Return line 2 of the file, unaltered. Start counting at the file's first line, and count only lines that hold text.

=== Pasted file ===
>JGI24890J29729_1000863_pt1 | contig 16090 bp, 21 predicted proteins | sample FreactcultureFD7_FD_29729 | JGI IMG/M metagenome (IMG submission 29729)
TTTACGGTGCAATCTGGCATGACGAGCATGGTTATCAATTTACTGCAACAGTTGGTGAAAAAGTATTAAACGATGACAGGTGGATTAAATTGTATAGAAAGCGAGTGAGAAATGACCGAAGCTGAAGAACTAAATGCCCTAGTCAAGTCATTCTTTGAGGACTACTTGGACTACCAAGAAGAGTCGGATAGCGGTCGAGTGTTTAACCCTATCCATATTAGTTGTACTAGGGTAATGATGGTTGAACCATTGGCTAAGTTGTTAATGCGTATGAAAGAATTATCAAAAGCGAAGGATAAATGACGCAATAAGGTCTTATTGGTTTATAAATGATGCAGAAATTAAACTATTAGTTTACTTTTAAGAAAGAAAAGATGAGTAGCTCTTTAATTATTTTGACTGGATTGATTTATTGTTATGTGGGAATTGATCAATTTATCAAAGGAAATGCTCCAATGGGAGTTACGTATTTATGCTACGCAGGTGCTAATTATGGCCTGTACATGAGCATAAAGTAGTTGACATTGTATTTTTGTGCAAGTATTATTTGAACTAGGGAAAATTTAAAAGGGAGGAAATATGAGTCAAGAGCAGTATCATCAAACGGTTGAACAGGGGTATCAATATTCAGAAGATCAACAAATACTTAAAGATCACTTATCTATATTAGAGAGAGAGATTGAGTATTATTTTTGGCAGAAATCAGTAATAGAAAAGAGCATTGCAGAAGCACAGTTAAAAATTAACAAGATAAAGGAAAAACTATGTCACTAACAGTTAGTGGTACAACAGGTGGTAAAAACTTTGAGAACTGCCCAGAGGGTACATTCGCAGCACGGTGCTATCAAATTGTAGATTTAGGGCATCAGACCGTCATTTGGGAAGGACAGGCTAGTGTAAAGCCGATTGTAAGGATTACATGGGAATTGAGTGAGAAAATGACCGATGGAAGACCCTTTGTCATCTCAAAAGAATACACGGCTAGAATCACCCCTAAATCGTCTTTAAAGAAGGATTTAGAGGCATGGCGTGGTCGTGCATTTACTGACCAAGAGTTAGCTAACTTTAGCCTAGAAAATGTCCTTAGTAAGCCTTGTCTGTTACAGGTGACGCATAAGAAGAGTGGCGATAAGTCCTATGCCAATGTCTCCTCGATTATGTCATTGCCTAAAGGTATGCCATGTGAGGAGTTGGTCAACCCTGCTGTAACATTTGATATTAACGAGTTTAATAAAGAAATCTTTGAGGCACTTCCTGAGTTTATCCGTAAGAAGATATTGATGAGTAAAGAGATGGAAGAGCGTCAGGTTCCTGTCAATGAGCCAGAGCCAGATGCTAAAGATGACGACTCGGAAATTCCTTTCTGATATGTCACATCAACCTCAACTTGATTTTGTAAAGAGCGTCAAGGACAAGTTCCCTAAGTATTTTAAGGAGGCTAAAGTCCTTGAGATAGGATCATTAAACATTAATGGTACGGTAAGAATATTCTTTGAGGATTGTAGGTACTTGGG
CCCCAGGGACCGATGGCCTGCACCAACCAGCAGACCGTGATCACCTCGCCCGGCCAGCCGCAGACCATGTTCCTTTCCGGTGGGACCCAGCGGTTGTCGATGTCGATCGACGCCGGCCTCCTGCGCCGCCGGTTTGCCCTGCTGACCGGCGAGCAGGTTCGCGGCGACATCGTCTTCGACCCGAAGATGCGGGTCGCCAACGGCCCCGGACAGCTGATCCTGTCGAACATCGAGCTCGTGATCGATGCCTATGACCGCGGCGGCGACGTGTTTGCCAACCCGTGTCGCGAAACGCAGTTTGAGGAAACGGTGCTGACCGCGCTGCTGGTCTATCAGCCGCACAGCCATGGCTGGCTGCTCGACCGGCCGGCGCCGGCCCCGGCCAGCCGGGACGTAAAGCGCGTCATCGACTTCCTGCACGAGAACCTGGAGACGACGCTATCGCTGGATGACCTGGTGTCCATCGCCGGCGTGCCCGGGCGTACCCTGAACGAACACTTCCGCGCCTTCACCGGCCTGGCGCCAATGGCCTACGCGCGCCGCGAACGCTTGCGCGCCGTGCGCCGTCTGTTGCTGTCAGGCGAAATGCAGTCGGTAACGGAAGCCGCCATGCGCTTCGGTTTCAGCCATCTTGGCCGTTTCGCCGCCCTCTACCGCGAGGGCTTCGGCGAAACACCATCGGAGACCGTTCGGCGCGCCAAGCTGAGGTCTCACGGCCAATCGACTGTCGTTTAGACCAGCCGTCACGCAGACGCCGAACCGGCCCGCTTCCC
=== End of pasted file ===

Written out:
TTTACGGTGCAATCTGGCATGACGAGCATGGTTATCAATTTACTGCAACAGTTGGTGAAAAAGTATTAAACGATGACAGGTGGATTAAATTGTATAGAAAGCGAGTGAGAAATGACCGAAGCTGAAGAACTAAATGCCCTAGTCAAGTCATTCTTTGAGGACTACTTGGACTACCAAGAAGAGTCGGATAGCGGTCGAGTGTTTAACCCTATCCATATTAGTTGTACTAGGGTAATGATGGTTGAACCATTGGCTAAGTTGTTAATGCGTATGAAAGAATTATCAAAAGCGAAGGATAAATGACGCAATAAGGTCTTATTGGTTTATAAATGATGCAGAAATTAAACTATTAGTTTACTTTTAAGAAAGAAAAGATGAGTAGCTCTTTAATTATTTTGACTGGATTGATTTATTGTTATGTGGGAATTGATCAATTTATCAAAGGAAATGCTCCAATGGGAGTTACGTATTTATGCTACGCAGGTGCTAATTATGGCCTGTACATGAGCATAAAGTAGTTGACATTGTATTTTTGTGCAAGTATTATTTGAACTAGGGAAAATTTAAAAGGGAGGAAATATGAGTCAAGAGCAGTATCATCAAACGGTTGAACAGGGGTATCAATATTCAGAAGATCAACAAATACTTAAAGATCACTTATCTATATTAGAGAGAGAGATTGAGTATTATTTTTGGCAGAAATCAGTAATAGAAAAGAGCATTGCAGAAGCACAGTTAAAAATTAACAAGATAAAGGAAAAACTATGTCACTAACAGTTAGTGGTACAACAGGTGGTAAAAACTTTGAGAACTGCCCAGAGGGTACATTCGCAGCACGGTGCTATCAAATTGTAGATTTAGGGCATCAGACCGTCATTTGGGAAGGACAGGCTAGTGTAAAGCCGATTGTAAGGATTACATGGGAATTGAGTGAGAAAATGACCGATGGAAGACCCTTTGTCATCTCAAAAGAATACACGGCTAGAATCACCCCTAAATCGTCTTTAAAGAAGGATTTAGAGGCATGGCGTGGTCGTGCATTTACTGACCAAGAGTTAGCTAACTTTAGCCTAGAAAATGTCCTTAGTAAGCCTTGTCTGTTACAGGTGACGCATAAGAAGAGTGGCGATAAGTCCTATGCCAATGTCTCCTCGATTATGTCATTGCCTAAAGGTATGCCATGTGAGGAGTTGGTCAACCCTGCTGTAACATTTGATATTAACGAGTTTAATAAAGAAATCTTTGAGGCACTTCCTGAGTTTATCCGTAAGAAGATATTGATGAGTAAAGAGATGGAAGAGCGTCAGGTTCCTGTCAATGAGCCAGAGCCAGATGCTAAAGATGACGACTCGGAAATTCCTTTCTGATATGTCACATCAACCTCAACTTGATTTTGTAAAGAGCGTCAAGGACAAGTTCCCTAAGTATTTTAAGGAGGCTAAAGTCCTTGAGATAGGATCATTAAACATTAATGGTACGGTAAGAATATTCTTTGAGGATTGTAGGTACTTGGG